> > class qualifier allowed in ISO/IEC 11179 Part 2 (2002), do you foresee
> > that we should open this up to allowing multiple object class qualifiers
> > (multiple inheritance?) to account for logical "ands", "ors", "nors" +
> > "nands" when expressing BCC's? An example is that if two or more CC's
> > with different qualifier names are the same, can we express that?
> [JMC] Our registry representation for Core Components will absolutely
> allow multiple Object Class Qualifiers - for example, one may need to
> represent an ABIE called US_PurchaseOrder_Document. Details, which would
> have 2 Object Class Qualifiers (US and PurchaseOrder). Each Object Class
> Qualifiers will be represented as a Slot on an ACC (as will the Object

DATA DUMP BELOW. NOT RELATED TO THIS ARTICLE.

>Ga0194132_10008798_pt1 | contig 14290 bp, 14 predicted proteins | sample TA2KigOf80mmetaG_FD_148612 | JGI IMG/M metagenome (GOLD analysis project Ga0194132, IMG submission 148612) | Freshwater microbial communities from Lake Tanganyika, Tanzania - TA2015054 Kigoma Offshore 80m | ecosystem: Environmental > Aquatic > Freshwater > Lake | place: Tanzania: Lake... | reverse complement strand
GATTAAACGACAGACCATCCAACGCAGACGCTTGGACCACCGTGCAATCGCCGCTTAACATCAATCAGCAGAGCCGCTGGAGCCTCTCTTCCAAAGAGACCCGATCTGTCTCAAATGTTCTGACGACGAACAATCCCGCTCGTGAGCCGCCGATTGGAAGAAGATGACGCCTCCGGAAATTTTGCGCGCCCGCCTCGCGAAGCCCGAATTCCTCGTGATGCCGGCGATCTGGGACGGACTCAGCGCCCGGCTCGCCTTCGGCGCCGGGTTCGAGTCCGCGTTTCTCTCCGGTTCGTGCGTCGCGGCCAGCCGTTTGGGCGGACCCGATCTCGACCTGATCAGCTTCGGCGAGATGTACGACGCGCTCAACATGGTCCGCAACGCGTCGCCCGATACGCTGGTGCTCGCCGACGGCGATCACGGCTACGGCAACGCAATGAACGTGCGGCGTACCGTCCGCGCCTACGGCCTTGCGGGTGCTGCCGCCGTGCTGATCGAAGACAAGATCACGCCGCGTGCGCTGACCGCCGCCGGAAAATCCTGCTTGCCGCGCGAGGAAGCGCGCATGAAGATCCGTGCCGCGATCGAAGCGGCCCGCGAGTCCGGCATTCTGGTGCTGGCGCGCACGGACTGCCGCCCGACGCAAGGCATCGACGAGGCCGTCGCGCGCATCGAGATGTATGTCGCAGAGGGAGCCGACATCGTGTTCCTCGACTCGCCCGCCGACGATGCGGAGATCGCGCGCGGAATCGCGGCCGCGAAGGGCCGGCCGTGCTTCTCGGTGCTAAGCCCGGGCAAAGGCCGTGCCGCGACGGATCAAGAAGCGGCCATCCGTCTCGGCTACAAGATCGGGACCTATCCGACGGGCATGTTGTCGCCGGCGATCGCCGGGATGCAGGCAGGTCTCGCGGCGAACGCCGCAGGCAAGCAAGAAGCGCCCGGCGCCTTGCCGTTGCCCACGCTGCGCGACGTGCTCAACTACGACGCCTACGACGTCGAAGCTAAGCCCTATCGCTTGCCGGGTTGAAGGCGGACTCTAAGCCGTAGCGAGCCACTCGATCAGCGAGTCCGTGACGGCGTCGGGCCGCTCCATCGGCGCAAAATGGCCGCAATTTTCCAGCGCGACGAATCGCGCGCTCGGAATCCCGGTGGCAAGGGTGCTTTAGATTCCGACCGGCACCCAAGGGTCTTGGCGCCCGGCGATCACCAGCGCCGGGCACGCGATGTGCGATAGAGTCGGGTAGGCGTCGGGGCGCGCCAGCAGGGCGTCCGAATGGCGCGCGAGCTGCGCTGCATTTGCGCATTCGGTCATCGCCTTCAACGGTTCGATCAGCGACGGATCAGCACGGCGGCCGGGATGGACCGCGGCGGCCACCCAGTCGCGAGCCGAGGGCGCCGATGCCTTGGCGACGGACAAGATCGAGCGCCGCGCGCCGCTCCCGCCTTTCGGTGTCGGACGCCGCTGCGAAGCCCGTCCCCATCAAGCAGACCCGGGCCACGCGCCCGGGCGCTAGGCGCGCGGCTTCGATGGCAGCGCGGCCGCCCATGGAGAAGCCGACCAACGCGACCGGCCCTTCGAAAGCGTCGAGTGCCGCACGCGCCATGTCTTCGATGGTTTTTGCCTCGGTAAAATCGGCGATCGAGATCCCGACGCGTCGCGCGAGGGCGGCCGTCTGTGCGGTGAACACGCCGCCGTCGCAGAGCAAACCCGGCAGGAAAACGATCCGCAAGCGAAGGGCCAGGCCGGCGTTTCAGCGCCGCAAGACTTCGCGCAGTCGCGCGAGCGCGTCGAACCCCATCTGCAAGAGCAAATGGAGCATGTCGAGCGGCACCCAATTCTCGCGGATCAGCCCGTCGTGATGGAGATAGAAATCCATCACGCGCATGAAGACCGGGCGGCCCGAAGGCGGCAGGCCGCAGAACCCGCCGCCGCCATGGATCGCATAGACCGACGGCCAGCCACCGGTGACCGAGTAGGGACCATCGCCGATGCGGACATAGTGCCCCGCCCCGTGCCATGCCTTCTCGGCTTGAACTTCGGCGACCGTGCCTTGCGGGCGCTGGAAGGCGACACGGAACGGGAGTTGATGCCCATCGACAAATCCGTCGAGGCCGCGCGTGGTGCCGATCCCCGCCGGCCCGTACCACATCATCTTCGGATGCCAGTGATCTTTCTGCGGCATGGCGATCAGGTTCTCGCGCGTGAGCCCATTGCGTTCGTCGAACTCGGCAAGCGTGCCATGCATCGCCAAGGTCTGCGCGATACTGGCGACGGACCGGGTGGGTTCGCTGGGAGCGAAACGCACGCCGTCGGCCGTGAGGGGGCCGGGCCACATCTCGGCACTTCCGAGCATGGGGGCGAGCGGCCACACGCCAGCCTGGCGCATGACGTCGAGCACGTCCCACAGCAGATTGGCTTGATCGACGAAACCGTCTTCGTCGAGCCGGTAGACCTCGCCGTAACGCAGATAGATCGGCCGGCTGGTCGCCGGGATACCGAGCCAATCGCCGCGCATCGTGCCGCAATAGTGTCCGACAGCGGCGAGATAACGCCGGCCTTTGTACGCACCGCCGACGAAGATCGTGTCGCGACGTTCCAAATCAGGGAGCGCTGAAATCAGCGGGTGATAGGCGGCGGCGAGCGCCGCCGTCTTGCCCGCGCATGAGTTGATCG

> Class).

[JMC2] The above sentence should state "as a Slot on an ABIE", as Object
Class Qualifiers are represented as Slots on ABIEs, not ACCs.

> Regarding the logical operations, these will be possible by query
> operations on the RegistryObjects and Slots. I know that Filter Query
> does not allow these types of operations, but SQL Query does - however,
> our SQL Query support does not specify how to include Slots in queries.
> Sounds like we should consider including some of this functionality in
> our v4 spec?
> Equivalence testing should also be possible by operations on the Slots
> (i.e. comparing Slots that represent Object Classes and Object Class
> Qualifiers between 2 different RegistryObjects).
> > >(3) Addition of Object Class Qualifiers will not always cause an ACC to
> > >become an ABIE. That is, addition of an Object Class Qualifier of